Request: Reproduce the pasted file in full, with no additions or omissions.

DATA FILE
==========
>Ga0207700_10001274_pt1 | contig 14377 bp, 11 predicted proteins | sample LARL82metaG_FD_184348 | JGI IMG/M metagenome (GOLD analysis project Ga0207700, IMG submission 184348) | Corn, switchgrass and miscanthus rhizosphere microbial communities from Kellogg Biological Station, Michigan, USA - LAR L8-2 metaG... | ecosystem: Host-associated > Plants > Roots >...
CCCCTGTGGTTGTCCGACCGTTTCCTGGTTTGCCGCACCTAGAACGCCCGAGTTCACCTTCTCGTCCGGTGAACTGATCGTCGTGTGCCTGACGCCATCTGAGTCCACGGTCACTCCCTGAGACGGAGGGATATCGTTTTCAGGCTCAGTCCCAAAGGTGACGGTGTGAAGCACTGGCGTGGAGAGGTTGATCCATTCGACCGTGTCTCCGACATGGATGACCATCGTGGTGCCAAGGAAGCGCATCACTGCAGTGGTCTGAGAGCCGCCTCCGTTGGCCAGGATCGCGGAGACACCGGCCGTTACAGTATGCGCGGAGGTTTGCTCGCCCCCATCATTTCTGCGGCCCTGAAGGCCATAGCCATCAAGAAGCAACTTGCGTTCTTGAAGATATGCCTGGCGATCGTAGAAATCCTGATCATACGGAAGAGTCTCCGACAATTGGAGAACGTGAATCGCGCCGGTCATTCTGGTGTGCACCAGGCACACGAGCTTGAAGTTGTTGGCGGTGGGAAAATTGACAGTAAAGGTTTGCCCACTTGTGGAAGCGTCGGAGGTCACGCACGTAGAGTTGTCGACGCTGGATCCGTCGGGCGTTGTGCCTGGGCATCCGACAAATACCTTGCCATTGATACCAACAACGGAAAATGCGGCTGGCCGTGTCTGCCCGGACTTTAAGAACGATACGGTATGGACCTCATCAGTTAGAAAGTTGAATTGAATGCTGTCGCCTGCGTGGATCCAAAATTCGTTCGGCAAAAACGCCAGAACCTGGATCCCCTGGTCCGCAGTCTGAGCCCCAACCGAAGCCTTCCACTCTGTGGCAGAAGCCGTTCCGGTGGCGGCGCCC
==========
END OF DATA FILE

>Ga0207700_10001274_pt1 | contig 14377 bp, 11 predicted proteins | sample LARL82metaG_FD_184348 | JGI IMG/M metagenome (GOLD analysis project Ga0207700, IMG submission 184348) | Corn, switchgrass and miscanthus rhizosphere microbial communities from Kellogg Biological Station, Michigan, USA - LAR L8-2 metaG... | ecosystem: Host-associated > Plants > Roots >...
CCCCTGTGGTTGTCCGACCGTTTCCTGGTTTGCCGCACCTAGAACGCCCGAGTTCACCTTCTCGTCCGGTGAACTGATCGTCGTGTGCCTGACGCCATCTGAGTCCACGGTCACTCCCTGAGACGGAGGGATATCGTTTTCAGGCTCAGTCCCAAAGGTGACGGTGTGAAGCACTGGCGTGGAGAGGTTGATCCATTCGACCGTGTCTCCGACATGGATGACCATCGTGGTGCCAAGGAAGCGCATCACTGCAGTGGTCTGAGAGCCGCCTCCGTTGGCCAGGATCGCGGAGACACCGGCCGTTACAGTATGCGCGGAGGTTTGCTCGCCCCCATCATTTCTGCGGCCCTGAAGGCCATAGCCATCAAGAAGCAACTTGCGTTCTTGAAGATATGCCTGGCGATCGTAGAAATCCTGATCATACGGAAGAGTCTCCGACAATTGGAGAACGTGAATCGCGCCGGTCATTCTGGTGTGCACCAGGCACACGAGCTTGAAGTTGTTGGCGGTGGGAAAATTGACAGTAAAGGTTTGCCCACTTGTGGAAGCGTCGGAGGTCACGCACGTAGAGTTGTCGACGCTGGATCCGTCGGGCGTTGTGCCTGGGCATCCGACAAATACCTTGCCATTGATACCAACAACGGAAAATGCGGCTGGCCGTGTCTGCCCGGACTTTAAGAACGATACGGTATGGACCTCATCAGTTAGAAAGTTGAATTGAATGCTGTCGCCTGCGTGGATCCAAAATTCGTTCGGCAAAAACGCCAGAACCTGGATCCCCTGGTCCGCAGTCTGAGCCCCAACCGAAGCCTTCCACTCTGTGGCAGAAGCCGTTCCGGTGGCGGCGCCC